At a conference recently, I was approached and asked for advice about resources for using skype in the classroom to connect with schools in other countries.   I started to answer the question with a specific suggestion (the Cool Cat Teacher’s Flat Classroom) when I stopped myself and took another tack in my advice-giving.

Instead, I suggested, I encouraged him to join the online community of educators, to join the network, and to be empowered to learn continuously rather than in discrete lumps.

Teach a man to fish and feed him for a day.  Teach a man to fish, and feed him as long as the fish supply holds out.  But create a collective, and every man will learn how to feed himself for a lifetime.

I am quoting from a brilliant new book, A New Culture of Learning, by John Seely Brown and Douglas Thomas.

Learning in an age of constant change simply never stops. In the new culture of learning, the bad news is that we rarely reach any final answers, but the good news is that we to play again, and we may find even more satisfaction in continuing the search.

Learning is everywhere–  omnipresent and omnichronous–  and if we who lead learning inside our school-houses refuse to recognize and harness this, we do so at our peril.

What I was especially struck by in this highly readable book (I read it in about 75 minute straight through, unable to put it down) were the two chapters on “the collective,”  struck because of the resonance I found therein with what has been my own enthusiastic experience of participating in a “collective” in exactly the manner described within the book.

In communities, people learn in order to belong.  In a collective, people belong in order to learn… Thanks to digital media, the range of available collectives is almost limitless.  They constitute an ocean of learning.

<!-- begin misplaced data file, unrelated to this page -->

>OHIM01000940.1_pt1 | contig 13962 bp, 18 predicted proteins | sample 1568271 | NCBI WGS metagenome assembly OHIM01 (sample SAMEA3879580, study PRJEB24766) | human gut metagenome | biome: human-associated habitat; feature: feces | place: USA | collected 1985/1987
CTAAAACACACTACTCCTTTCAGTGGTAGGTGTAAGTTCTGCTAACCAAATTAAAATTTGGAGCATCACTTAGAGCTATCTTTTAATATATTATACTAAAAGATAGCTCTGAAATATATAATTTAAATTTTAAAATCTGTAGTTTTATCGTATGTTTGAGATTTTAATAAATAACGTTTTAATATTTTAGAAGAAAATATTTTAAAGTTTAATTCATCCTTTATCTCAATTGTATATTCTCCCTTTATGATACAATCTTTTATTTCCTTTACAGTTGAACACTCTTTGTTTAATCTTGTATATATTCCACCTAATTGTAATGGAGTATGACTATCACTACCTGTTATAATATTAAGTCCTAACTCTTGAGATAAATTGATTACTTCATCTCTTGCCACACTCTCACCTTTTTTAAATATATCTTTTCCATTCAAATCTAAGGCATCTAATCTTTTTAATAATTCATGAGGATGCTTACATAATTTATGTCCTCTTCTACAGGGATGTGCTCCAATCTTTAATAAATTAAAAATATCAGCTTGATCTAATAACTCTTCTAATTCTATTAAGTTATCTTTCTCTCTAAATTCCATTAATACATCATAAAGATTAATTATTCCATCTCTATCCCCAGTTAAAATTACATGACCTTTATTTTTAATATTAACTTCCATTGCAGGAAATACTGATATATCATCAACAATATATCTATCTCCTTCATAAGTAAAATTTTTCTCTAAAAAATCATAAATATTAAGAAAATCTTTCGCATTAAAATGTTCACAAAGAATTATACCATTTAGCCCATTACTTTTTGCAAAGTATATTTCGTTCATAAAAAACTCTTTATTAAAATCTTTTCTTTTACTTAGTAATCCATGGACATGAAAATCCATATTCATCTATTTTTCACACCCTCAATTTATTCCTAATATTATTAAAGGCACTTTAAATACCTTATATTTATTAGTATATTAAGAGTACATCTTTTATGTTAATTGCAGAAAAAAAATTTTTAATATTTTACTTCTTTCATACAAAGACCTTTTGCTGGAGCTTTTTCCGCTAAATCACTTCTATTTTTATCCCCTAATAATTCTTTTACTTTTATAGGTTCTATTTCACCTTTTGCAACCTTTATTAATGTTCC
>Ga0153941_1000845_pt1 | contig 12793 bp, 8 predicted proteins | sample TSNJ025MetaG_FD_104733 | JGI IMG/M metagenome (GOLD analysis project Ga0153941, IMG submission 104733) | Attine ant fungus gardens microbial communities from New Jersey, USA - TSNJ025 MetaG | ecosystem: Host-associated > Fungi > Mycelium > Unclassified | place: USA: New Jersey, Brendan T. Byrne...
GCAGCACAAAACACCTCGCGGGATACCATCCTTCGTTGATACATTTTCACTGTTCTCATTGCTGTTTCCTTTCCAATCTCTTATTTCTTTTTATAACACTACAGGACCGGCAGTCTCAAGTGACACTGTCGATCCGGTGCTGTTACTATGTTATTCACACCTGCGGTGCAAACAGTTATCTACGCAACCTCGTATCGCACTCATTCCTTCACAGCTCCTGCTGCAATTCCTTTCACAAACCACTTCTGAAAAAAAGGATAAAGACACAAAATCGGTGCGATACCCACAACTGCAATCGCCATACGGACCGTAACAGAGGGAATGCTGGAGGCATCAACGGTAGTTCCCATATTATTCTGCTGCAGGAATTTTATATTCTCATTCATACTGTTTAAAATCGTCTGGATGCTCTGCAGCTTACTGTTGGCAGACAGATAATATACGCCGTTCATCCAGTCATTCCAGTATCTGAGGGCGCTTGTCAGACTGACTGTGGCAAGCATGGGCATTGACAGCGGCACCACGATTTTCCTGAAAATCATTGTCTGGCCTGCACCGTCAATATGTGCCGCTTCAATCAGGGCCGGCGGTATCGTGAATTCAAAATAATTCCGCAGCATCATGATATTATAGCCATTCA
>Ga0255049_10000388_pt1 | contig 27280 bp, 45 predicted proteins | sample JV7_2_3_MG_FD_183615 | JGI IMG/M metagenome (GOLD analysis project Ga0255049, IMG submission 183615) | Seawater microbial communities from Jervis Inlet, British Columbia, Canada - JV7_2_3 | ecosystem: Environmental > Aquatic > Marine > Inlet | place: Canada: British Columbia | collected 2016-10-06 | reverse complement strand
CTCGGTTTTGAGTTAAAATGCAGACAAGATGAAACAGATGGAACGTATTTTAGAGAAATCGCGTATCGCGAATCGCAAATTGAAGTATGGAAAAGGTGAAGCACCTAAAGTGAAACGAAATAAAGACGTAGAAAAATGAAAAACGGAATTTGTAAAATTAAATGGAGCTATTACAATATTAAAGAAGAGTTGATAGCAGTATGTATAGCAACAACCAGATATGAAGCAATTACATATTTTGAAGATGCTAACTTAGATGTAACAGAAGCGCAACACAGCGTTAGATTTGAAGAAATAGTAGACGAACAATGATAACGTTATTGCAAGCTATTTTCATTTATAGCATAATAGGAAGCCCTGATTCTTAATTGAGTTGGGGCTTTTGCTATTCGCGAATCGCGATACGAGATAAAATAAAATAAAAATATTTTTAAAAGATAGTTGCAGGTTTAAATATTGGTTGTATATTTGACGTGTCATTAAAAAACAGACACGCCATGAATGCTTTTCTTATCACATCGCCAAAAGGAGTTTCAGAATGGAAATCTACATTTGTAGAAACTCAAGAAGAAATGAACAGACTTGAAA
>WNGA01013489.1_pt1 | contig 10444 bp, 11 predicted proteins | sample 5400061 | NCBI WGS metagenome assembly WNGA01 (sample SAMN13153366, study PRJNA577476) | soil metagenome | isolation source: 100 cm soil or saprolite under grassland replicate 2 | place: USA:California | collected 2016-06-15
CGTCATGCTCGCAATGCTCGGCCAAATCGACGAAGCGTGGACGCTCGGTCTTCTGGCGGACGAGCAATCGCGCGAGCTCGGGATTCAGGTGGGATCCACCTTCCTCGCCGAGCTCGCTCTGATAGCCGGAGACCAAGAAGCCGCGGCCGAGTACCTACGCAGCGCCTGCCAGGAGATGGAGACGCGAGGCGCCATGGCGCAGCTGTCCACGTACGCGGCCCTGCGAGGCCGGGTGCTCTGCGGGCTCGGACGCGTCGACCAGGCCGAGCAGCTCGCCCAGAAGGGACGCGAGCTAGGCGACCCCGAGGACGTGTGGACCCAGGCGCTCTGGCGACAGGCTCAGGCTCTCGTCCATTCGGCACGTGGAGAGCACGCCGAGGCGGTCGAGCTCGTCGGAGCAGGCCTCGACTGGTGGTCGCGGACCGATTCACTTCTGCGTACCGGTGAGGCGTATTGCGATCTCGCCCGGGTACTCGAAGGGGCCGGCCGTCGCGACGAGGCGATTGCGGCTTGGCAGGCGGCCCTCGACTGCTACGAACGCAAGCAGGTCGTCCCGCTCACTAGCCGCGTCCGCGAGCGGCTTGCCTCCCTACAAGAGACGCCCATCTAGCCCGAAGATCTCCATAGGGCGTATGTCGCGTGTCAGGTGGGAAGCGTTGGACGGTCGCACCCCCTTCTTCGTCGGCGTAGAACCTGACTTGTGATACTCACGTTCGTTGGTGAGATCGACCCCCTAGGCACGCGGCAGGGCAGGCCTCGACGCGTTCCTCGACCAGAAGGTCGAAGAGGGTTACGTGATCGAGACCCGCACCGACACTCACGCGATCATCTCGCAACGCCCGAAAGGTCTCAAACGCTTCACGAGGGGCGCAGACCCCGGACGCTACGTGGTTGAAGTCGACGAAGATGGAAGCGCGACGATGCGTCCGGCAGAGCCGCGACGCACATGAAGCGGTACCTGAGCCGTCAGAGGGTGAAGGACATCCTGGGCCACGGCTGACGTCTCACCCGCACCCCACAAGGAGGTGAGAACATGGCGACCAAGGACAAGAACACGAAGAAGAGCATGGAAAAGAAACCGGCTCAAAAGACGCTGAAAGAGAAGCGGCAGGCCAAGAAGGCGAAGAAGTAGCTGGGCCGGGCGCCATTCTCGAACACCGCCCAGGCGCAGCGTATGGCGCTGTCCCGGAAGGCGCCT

The power of a blog rests in part with the author or authors who start it; in part with the readers who leave comments; in part with those who link to, cite, reference, or respond to it; and in part with the readers, who may do nothing more than have their presence recorded by a web server.

Blogs are a medium for learning, but they do not teach.  Rather, they generate the space for a collective to emerge… the organic communities that emerge through collectives produce meaningful learning because the inquiry that arises comes from the collective itself…

At their best, blogs give an individual the chance to interact with and become part of a collective that both shapes and is shaped by his or her thoughts.

Blogs, by their very nature, are tentative works in progress.  They have the character of playfulness, which is core to the new culture of learning.

Blogs can be experimental in nature, used to test and refine ideas.  But at their base, they serve as a means to kick-start a collective around conversations about ideas.

Blogging as a part of Connected Principals has been for me exactly all of these things; it is as if the authors had observed my experience and interviewed me at length to write these paragraphs.

I belong in order to learn, and the meaning of what I learn is greater because I interact with and become part of a collective that “both shapes and is shaped by” my thoughts.

Blogging for me is thinking out loud; it is experimenting with ideas and considering implications; it is about posing intellectual hypotheses, sometimes tentatively and sometimes with exaggerated hyperbole (see Salman Khan, Transformer), so that I can better test and refine my ideas and understandings.

Without a doubt, the emotional and learning power of blogging in this collective is in the dynamism and diversity of its eco-system: in the authors who started it and write for it, in the readers who leave comments, in the tweeters who link to it, and even in the “lurkers” who just observe, but who are recorded as site “views.”  To all of you, thank you.

So after expressing my appreciation to the book’s authors for so brilliantly observing and articulating the incredible power and emotional fulfillment of learning within the blogging “collective,” I am left with just one, haunting question:

How do we do we improve our efforts to share and bring the power of the “blogging collective” and the “new culture of learning” with and to our students, our colleagues, and the entirety of our school learning communities?

This is my quest.

Thanks to Thomas and Brown and thanks to Connected Principals, my vision is clearer, my inspiration greater, my understanding deeper, my confidence richer, and my enthusiasm stronger: onwards.